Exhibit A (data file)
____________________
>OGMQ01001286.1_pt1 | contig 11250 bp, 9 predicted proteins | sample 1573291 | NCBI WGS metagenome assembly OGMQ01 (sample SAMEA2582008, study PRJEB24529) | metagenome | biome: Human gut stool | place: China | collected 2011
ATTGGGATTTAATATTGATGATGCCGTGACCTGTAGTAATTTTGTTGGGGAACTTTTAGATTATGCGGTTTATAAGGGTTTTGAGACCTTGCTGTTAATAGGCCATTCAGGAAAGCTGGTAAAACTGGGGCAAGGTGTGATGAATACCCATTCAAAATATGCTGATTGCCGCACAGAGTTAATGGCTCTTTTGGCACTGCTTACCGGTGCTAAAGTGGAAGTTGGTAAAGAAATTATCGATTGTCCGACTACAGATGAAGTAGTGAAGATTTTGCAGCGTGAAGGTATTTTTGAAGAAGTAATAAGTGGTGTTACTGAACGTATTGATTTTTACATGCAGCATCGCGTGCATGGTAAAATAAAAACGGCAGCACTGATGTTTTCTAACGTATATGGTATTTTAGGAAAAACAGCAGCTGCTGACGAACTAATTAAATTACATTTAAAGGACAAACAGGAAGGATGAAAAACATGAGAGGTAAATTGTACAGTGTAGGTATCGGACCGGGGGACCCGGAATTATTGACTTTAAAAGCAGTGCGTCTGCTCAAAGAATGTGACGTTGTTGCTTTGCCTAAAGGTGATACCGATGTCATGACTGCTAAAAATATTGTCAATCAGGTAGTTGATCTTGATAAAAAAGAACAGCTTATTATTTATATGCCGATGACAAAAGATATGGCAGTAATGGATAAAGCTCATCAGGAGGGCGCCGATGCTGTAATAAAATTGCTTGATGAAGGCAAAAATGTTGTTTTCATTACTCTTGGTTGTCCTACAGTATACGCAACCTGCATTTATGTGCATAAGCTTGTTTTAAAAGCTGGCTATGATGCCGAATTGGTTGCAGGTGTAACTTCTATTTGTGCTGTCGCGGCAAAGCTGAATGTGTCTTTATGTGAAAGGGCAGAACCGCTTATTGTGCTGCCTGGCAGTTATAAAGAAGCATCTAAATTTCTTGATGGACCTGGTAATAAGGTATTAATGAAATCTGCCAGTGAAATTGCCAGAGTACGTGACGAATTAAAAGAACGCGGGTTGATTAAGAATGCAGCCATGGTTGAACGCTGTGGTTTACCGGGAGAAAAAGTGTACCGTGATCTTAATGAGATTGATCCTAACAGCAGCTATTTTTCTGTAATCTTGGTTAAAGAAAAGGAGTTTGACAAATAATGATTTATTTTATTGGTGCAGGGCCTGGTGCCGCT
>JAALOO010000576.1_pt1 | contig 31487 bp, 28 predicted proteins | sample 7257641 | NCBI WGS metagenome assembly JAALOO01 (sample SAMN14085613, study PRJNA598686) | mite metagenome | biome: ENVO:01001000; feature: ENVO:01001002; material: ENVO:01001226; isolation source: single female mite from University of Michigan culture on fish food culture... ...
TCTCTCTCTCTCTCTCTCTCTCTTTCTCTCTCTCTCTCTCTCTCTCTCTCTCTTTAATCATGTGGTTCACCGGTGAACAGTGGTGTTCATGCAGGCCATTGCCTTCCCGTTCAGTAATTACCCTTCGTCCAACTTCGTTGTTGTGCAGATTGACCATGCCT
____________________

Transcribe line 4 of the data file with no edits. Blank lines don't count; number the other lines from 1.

TCTCTCTCTCTCTCTCTCTCTCTTTCTCTCTCTCTCTCTCTCTCTCTCTCTCTTTAATCATGTGGTTCACCGGTGAACAGTGGTGTTCATGCAGGCCATTGCCTTCCCGTTCAGTAATTACCCTTCGTCCAACTTCGTTGTTGTGCAGATTGACCATGCCT